CBC Digital Archives CBC butterfly logo

CBC Archives has a new look: Please go to cbc.ca/archives to access the new site.

The page you are looking at will not be updated.

Lesson Plan:

For Teachers: Consequences of Relocation

Type: Introductory
Subjects: History, Social Studies, English Language Arts
Duration: 2 lessons
Purpose: To identify issues related to the relocation of Innu communities
Summary: In this introductory activity, students will examine the effects of relocation on the Innu of Davis Inlet.

Before Exploring

The Innu, whose name means "human being," and their ancestors have lived in the eastern portion of the Quebec-Labrador peninsula for over 2000 years. More than 16,000 Innu live in 11 communities in Quebec and in the communities of Sheshatshiu and Natuashish in Labrador. The Natuashish Innu were relocated from Davis Inlet in 2002.

Write the word "sedentarization" on the board. Ask students to suggest what they think it means. Explain that sedentarization is a word often used to describe the Innu experience in Davis Inlet. It is the process where tribes cease their seasonal or nomadic lifestyle and live in year-round homes.

Outline the Opportunity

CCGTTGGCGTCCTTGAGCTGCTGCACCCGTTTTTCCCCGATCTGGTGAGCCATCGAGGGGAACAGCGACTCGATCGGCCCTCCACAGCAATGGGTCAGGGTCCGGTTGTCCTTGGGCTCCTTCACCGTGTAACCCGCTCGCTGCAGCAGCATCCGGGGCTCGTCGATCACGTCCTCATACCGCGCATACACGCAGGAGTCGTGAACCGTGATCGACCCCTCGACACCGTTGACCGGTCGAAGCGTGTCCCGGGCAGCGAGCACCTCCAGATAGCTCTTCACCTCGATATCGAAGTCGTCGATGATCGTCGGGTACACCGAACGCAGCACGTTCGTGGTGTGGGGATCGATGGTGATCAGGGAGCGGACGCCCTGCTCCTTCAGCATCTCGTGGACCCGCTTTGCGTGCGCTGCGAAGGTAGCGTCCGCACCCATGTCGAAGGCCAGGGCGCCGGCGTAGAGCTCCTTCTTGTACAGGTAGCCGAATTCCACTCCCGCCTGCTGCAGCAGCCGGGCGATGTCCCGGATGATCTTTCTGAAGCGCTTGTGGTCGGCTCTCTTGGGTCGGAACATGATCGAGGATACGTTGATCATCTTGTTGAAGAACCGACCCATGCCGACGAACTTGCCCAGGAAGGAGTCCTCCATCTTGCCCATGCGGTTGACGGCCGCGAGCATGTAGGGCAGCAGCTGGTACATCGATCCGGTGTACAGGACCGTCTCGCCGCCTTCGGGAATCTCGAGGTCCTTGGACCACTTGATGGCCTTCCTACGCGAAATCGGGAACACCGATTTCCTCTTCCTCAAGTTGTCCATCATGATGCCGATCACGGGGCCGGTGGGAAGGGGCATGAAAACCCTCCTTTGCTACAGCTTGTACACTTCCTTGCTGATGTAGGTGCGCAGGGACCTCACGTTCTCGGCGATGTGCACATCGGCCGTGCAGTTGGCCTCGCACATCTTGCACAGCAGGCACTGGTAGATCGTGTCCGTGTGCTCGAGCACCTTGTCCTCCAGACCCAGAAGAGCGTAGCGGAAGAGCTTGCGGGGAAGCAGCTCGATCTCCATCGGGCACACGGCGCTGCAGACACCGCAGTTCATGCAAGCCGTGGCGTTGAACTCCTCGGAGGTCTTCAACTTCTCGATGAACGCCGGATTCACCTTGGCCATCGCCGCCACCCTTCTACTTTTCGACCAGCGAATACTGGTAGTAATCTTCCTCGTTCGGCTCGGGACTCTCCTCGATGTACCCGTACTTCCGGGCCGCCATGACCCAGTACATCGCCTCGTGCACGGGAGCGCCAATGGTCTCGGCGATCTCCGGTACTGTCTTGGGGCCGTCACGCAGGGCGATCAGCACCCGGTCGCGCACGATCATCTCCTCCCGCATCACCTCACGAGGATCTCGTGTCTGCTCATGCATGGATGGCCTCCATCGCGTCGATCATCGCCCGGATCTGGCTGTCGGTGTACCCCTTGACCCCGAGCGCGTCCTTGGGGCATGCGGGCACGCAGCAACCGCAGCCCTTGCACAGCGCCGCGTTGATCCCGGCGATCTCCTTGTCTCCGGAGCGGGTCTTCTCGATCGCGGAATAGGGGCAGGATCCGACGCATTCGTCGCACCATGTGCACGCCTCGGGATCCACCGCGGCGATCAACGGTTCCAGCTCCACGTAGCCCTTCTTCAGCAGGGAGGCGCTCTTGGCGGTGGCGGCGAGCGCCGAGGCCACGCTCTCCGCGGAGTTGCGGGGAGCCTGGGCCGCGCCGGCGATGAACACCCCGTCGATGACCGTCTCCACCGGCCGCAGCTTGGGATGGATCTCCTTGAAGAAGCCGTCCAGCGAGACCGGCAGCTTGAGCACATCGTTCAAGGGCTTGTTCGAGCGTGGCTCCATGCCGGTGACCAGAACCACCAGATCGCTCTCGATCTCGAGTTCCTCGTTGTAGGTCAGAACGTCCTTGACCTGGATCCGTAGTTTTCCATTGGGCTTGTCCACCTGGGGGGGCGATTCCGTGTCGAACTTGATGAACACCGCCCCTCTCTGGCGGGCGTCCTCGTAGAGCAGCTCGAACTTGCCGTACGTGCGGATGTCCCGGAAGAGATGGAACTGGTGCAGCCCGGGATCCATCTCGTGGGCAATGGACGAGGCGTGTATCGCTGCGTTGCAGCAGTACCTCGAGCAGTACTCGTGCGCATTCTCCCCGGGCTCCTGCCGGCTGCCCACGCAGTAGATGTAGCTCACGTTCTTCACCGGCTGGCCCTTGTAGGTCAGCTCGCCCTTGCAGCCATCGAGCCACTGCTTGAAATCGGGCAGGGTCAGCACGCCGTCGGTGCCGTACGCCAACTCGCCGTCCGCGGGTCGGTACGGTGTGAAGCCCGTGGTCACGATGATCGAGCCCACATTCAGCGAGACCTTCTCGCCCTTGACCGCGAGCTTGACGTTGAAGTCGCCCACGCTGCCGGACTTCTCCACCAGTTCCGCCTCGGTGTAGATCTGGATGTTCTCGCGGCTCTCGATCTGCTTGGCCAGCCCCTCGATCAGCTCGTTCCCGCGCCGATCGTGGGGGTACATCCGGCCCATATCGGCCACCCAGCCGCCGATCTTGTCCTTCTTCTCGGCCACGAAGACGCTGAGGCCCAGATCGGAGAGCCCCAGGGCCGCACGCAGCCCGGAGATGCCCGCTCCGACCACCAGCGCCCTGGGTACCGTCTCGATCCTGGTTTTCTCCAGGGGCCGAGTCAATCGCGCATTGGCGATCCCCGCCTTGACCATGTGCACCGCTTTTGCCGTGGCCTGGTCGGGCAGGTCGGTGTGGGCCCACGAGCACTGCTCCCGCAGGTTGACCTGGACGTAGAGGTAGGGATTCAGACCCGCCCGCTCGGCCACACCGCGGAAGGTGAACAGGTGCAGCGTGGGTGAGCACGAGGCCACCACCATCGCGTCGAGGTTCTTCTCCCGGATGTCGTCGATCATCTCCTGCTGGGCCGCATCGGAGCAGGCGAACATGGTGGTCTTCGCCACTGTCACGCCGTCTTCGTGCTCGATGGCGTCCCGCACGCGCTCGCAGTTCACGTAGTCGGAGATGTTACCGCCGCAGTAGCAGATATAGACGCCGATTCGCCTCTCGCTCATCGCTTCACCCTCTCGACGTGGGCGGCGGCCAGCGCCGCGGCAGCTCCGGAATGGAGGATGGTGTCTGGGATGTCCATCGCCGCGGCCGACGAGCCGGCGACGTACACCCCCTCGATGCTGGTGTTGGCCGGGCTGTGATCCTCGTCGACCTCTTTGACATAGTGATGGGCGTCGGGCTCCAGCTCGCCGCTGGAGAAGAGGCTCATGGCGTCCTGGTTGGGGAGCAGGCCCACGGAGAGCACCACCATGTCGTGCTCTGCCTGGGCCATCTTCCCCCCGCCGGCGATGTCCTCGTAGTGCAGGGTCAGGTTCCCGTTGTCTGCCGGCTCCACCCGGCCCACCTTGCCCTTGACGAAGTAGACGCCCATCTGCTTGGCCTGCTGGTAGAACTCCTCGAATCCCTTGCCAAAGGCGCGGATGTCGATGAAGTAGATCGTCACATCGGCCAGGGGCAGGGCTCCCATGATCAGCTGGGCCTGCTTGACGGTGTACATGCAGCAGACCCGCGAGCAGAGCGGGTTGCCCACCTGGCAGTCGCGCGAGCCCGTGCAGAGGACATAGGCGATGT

Direct students to the topic Davis Inlet: Innu Community in Crisis on the CBC Digital Archives website. In small groups, have students browse the clip "Valentine's Day Tragedy" and read the text for the clip. They may wish to browse other clips and search for information on other sites if they have time.  Have each group complete the comparison chart on the download sheet Consequences of Relocation based on what they learned from the clip. Have students present and discuss their charts.

Revisit and Reflect

Following the presentations, discuss with the class what new information students have found. What issues do they think are important? What questions do they have? Make a list of questions that students might want to investigate further.

Assessment Tip 

Look for students to identify, describe, and clearly explain their charts.


Students can research the effects on the Innu of diseases introduced by Europeans in the early 1900s.

Download PDF